Building a Better Blog for 2007: Essential Reading

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The most important lesson about blogging – in fact, the most important lesson about life – is that you’ve never learned all there is to know about a subject. Learning is a lifelong endeavor and every day you wake up committed to learning something new is a day you go to bed having grown as a person.

That being said, there are a number of essential guides that any blogger who is considering building a long-term healthy blog should read. I’m listing these as the first part in this series because I’m going to assume that you’ve already read these in future posts. If you haven’t, then you might be missing out on some key underlying assumptions.

These are all useful guides for reviewing if you’re thinking of starting a blog or wondering how you can improve your own. I often read and re-read these materials myself, as I always discover new insights from their content.

31 Days to Building a Better Blog (@ problogger) is probably the most important thing that a serious blogger can read. The only frustrating part is that several of the links are broken, mostly because they go to blogs that are defunct. Another golden series at problogger is the Blogging for Beginners series; if you’ve never blogged before but are thinking about diving in, this is a must-read. In fact, if you’re serious about blogging at all, just add problogger to your daily reading diet.

How to Get Your Blog to 100,000 Visitors and Beyond (@ free money finance) is a great resource for blogging in general, but slightly geared towards personal finance bloggers, particularly those who are just getting started.

Popular Bookmarks About “blogging” At del.icio.us is a nearly endless list of resources about blogging that a consensus of web users have decreed to be worth reviewing. Whenever I’m stuck on a creative new idea for my blog, I go here and read and read and read until my blood-shot corneas won’t allow me to read any more. Two things about this resource make it worth bookmarking: one, it’s peer reviewed, so the cream rises to the surface, and two, it’s constantly updated with new resources. Some of the great one-shot pieces I’ve found using this tool include pronet’s 50 favorite blogging resources, avivadirectory’s 21 surefire tips for a successful blog launch, and copyblogger’s five essential elements of an influential blog.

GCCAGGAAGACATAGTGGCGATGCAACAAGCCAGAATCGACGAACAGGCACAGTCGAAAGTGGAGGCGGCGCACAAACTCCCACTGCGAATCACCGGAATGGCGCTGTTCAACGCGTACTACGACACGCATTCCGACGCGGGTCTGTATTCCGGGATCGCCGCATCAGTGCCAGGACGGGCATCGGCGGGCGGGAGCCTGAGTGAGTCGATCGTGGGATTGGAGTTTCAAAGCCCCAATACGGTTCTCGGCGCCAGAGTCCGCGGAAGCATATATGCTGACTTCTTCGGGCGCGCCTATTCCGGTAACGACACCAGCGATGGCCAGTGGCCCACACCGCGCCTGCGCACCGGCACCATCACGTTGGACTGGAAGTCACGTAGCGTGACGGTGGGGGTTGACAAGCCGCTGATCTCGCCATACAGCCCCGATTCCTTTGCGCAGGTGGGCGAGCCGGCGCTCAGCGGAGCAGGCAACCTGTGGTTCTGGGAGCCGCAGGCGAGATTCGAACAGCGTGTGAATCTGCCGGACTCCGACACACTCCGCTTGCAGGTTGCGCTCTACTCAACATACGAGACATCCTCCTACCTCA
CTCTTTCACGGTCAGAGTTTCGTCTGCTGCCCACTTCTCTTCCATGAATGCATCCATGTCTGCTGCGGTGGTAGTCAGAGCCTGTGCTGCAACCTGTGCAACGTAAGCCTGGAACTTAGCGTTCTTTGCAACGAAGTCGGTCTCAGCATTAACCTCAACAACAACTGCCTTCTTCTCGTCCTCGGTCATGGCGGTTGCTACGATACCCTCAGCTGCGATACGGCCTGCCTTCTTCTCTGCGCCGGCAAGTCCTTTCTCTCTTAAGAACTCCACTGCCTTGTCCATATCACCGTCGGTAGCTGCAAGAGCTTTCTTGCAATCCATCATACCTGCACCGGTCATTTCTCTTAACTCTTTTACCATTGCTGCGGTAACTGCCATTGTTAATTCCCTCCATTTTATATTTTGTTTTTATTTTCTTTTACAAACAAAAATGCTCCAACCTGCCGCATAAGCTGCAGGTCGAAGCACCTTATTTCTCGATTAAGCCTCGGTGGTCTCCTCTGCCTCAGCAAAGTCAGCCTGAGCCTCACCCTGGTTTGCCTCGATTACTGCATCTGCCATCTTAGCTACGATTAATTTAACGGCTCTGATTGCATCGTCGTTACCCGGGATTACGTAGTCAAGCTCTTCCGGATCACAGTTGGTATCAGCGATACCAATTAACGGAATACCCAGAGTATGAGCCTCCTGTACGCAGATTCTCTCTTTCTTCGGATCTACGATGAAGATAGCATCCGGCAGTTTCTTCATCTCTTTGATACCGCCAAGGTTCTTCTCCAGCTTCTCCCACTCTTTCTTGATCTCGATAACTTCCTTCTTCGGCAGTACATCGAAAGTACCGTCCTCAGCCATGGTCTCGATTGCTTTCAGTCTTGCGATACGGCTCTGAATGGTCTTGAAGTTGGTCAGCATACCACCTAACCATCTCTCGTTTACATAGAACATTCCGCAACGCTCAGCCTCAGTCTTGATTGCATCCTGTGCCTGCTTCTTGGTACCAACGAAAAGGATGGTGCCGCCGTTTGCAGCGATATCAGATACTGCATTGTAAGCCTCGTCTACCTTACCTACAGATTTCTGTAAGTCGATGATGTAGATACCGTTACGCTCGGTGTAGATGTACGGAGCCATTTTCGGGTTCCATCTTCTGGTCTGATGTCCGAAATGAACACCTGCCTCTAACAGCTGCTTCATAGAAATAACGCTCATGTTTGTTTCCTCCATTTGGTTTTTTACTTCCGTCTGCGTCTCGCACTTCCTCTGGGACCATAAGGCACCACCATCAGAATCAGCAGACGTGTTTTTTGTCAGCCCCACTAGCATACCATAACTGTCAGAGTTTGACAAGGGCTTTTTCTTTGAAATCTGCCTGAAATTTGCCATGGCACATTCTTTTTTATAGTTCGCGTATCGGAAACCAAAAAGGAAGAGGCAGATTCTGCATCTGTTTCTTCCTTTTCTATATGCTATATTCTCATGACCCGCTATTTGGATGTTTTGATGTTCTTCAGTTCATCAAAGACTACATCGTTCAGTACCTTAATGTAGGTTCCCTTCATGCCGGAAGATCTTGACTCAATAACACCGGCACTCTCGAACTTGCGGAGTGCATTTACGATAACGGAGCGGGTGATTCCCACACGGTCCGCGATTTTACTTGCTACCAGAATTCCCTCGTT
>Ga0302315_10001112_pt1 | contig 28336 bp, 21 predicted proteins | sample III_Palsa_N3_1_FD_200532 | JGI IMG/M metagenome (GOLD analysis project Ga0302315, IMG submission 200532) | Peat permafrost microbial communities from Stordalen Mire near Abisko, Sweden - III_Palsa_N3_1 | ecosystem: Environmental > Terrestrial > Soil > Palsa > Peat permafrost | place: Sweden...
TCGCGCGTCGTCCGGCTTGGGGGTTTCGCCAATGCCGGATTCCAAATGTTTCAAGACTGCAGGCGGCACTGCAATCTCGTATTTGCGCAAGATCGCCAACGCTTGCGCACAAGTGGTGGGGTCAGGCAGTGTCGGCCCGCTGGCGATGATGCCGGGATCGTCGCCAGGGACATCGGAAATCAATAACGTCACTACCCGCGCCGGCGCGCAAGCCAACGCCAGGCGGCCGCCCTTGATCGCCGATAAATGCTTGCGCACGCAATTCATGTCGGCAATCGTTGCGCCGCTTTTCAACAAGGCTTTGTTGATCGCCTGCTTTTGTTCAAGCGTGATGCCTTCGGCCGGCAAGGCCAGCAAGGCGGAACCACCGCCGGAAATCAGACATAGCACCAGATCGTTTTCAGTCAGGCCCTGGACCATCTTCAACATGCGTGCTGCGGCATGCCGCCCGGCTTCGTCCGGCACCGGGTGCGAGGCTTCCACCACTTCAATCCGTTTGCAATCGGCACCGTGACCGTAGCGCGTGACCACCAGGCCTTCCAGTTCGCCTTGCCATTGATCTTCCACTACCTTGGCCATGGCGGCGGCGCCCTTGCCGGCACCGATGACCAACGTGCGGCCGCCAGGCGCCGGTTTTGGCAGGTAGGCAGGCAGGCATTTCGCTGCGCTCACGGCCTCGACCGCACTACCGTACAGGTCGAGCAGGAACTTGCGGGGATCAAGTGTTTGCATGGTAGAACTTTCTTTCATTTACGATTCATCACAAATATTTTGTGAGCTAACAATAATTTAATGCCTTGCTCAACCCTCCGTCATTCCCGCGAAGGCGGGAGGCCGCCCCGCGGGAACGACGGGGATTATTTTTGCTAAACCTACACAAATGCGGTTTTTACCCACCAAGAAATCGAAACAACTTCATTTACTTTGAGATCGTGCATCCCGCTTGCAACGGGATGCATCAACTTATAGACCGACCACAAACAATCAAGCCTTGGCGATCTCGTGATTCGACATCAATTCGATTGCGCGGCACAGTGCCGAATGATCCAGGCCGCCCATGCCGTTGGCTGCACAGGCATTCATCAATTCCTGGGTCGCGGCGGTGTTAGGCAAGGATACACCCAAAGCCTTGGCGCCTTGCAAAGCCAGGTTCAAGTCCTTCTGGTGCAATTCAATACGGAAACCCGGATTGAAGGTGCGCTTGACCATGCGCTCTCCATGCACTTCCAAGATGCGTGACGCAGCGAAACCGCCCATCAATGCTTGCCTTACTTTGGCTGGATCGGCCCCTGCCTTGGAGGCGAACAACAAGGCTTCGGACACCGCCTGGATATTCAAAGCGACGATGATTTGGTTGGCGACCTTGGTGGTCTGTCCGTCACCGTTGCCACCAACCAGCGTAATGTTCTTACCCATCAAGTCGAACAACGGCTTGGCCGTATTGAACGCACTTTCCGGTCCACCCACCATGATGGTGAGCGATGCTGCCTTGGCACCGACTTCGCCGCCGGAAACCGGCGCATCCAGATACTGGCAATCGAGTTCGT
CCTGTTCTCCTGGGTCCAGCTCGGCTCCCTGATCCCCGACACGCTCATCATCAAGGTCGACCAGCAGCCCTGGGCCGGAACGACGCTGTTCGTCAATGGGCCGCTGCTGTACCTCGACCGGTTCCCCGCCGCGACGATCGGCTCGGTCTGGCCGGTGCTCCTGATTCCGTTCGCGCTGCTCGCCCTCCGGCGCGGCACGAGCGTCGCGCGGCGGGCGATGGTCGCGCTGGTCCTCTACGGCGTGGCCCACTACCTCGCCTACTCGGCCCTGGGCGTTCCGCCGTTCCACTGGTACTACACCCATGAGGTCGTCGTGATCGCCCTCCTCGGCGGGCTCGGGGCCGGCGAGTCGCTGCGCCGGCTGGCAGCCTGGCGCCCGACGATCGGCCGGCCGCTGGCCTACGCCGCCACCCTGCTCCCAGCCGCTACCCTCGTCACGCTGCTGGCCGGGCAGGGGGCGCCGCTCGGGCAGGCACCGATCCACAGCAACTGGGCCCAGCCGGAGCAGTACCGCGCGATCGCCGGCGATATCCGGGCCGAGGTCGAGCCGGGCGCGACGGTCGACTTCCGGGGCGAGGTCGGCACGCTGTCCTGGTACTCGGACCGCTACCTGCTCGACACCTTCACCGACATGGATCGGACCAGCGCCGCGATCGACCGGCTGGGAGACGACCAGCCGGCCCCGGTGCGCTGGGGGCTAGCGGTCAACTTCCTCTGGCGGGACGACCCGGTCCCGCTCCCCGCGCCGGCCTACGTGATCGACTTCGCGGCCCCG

One final thing: read people who are passionate. The blogs that I keep going back to time and time again are written by people who are utterly passionate about their topic. Guy Kawasaki. Heather Armstrong. Kathy Sierra. Darren Rowse. Andrew Sullivan. What do they all have in common? They’re utterly passionate about what they’re writing about and they incorporate their humanity into their writing. I might not necessarily be interested in their topic, but I tune into all of them every day because their passion is simply infectious. Every time I read a post there, I might not learn something new or interesting, but I always grow as a blogger.

Building a Better Blog for 2007 is a month-long series at The Simple Dollar, outlining steps you can take to build a long-term healthy blog that will attract readers. Jump ahead to the next essay, Love What You Write.

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4 thoughts on “Building a Better Blog for 2007: Essential Reading

  1. One blog that I really enjoy is http://www.copyblogger.com. You can learn a lot about getting your message across with your blog, especially your article titles, just from reading only the Popular Articles on his right sidebar.

    I just ran across the site this month, I bet if you look back at my post titles in November you can easily tell which week I started reading CopyBlogger. (Hint, first half of the month).

  2. i find so many blogs like mine, started the same time of an average of 3 years ago when blogs got going, but i’m still feel stagnet and stuck. i’m very passionate about investing/personal finances, but i just don’t get repeat visitors. seeing your blog having 70 comments blows me away. i’ve noticed you do so many 12 of this/30 ways to do that…is this the only way to be successful? it sounds so repititious. i blog about something most people don’t get or think is “too risky”. i just wish i could go mainstream. i’ve considered doing video blogging. i thought maybe this might be more personal to get more more repeats since my average hit is 100 real unique visitors a day.

    got any pointers?

  3. One final thing: read people who are passionate. The blogs that I keep going back to time and time again are written by people who are utterly passionate about their topic

    This statement really hit home. Every time I come back to reading blogs I come to yours because of how you stick to your theme and it’s easy to follow. I know I can find the information I’m looking for.

    Thanks

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